Do the principles of God change with the shifting tides of culture? This theological question is at the heart of The Two Popes. As unanswerable as the question may be, it presents an engaging-if-scattered platform for the spiritual sparring that Jonathan Pryce and Anthony Hopkins devour. Directed by Fernando Meirelles with the kind of hyperactivity that worked so well in his kinetic breakthrough City of God, that trait is unfortunately not helped here with Anthony McCarten’s script, which attempts to pack a life’s worth of history in between a few conversations.
The life at the center of the story–which takes place over many decades, but mostly 2012–is that of Argentinian Cardinal Jorge Mario Bergoglio (Pryce), who is not shy about his desire for the Catholic Church to change their stodgy, conservative ways. As the planet is being destroyed and the inequality gap continues to grow, the world built walls–figuratively and literally–and fought over hot-button issues rather than getting to the humanitarian heart at the center of Christianity. In order to attract a base of followers that continues to dwindle, Bergoglio believes the only path forward is through change. Pope Benedict XVI (Hopkins), the man of the highest cloth, diverges in this opinion with his traditional views, which leads to heated quarrels about dogma and the future of the Catholic Church when Bergoglio is invited to visit. As written in recent history, the Pope would eventually be the first one to resign in centuries, handing over the papacy to Bergoglio, who would become Pope Francis.
Before that happens, though, McCarten is keen to repeatedly jump back to different parts of Bergoglio’s life, revealing the reasons that fuel the hesitancy for accepting Pope Benedict XVI’s offer. These extended sections feature a well-cast Juan Minujín as young Bergoglio who is ostracized by fellow Jesuit priests when he doesn’t take a clear stand against the brutal military dictatorship in Argentina. These flashbacks, however, ultimately come across elongated, sluggish, and tonally at odds when compared to the more genial scenery-chewing of our two leads. Watching Pryce and Hopkins battle it out has its charms, with the two actors even occasionally opting for Italian, French, Spanish, German, Portuguese, and Latin, as subtitles are employed–a decision to which most Hollywood-backed historical dramas don’t adhere. In a humorous bit with pay-off, the Pope reveals that since only about 20% of his fellow clergy actually knows Latin, that’s how he delivers bad news. As entertaining as some of their discussions can be, the end result does leave a nagging feeling of a missed opportunity.
It’s not entirely surprising that the writer of such antiquated, timid dramas as The Theory of Everything, Darkest Hour, and Bohemian Rhapsody would script a film that opines the world is now in a great place because two men in high power were able to become friends despite their differing world-views, but the way certain issues are brought up only to check boxes feels wholly insincere. During one conversation, Bergoglio presses the Pope about the decades of sex abuse scandals in the church and immediately after it’s briefly mentioned, Meirelles drowns out dialogue and slots in a rapid-fire montage linking these travesties to images of pain in the Renaissance art throughout the Vatican. It’s one of many sections in which his penchant for over-direction skirts real issues, opting instead for crowd-pleasing quarrels.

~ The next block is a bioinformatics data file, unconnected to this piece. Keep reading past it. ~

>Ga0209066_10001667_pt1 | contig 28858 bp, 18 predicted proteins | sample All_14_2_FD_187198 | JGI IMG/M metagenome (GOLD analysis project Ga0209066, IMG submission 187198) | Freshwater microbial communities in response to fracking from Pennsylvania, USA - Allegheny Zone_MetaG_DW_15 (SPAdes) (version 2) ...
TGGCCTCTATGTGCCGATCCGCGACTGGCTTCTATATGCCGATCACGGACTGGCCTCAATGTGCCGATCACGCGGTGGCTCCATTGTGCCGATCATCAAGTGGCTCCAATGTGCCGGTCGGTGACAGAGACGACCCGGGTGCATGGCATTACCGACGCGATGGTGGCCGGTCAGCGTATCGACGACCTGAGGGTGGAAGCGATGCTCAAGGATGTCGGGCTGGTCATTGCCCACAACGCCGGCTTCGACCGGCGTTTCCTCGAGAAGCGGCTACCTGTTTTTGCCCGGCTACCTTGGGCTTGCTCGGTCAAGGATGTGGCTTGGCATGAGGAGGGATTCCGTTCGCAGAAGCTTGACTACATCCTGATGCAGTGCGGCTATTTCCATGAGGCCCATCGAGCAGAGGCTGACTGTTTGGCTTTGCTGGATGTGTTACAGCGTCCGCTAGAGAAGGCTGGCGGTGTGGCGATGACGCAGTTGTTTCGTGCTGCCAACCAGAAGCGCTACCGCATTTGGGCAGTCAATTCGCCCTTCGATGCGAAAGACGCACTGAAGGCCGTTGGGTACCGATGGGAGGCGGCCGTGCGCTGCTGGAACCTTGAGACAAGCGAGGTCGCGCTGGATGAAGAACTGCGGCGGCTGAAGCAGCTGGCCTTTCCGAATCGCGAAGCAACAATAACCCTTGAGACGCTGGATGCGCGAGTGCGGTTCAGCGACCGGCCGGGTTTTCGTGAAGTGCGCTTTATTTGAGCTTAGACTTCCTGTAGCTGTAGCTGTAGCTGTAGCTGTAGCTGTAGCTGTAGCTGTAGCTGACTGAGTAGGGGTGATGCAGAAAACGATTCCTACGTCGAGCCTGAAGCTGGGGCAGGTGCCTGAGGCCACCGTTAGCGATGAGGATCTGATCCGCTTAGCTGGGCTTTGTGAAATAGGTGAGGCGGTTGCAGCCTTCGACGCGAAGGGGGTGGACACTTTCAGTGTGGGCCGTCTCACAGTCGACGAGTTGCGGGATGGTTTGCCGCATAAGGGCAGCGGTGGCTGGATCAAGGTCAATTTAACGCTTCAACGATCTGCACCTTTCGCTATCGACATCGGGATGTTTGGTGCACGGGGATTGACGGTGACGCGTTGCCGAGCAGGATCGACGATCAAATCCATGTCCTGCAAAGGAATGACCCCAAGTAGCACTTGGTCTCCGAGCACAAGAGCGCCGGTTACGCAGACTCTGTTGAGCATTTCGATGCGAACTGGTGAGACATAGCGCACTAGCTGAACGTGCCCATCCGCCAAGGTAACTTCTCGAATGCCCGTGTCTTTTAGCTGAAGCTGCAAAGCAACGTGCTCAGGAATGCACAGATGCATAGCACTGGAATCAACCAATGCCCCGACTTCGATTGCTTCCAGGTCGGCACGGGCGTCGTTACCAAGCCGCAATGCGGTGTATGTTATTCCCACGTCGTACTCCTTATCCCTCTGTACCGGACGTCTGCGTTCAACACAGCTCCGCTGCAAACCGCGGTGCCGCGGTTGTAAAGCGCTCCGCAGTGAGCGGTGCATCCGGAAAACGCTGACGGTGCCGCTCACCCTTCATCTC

Cinematographer César Charlone (who, fittingly, made his feature debut with The Pope’s Toilet) shoots the proceedings with the subtlety of a Paul Greengrass film. Beware the erratic handheld movements, complete with smash zooms and every format under the sun, including glaringly clean digital, actual archival footage, new footage meant to look like archival footage, black-and-white footage, and a 70s-esque documentary look. It’s a puzzling decision, as if this scattershot approach was intended to produce an immediacy and authenticity, but instead leaves almost nothing memorable on the table when all is said and done. If Meirelles and his team had a more clear-eyed vision for some of these sequences, one imagines they would feel more immersed in the proceedings rather than the pseudo-kineticism on display.
“Confession clears the mind of the sinner. It doesn’t help the victim,” Bergoglio tells the Pope during one of their conversations, a truism meant to convince him that the centuries of Catholic ceremony should be re-considered in light of the recent sex abuse scandals. Speaking to bringing a sense of Jesus-centered humanity to the religion, the Pope-to-be adds, “Communion is not an award for the virtuous, but food for the starving.” On their own, these are thought-provoking ideas to be batted around, but the film is more interested in conversation-starters then finding a way forward. It is a compelling set-up to get a fabricated what-if into a world of such high power, and Meirelles does effectively key-in on the excess and ritualistic nature that being the leader of 1.2 billion followers–and the money that brings in, in the name of God–has led to. “The carnival is over,” says Bergoglio when he takes his place as Pope Francis and declines the regalia that goes with the announcement. It’s a moment indicating a remediation of the past and a future free of ostentatious showboating. Then the credits feature an audience-coddling sequence meant to put a smile on the face of every viewer and, in return, stifle any feelings that there’s still immense issues to address and rehabilitate in the Catholic Church. It encapsulates just why The Two Popes feels entirely lacking in conviction.
The Two Popes opens in theaters on November 27 and arrives on Netflix on December 20.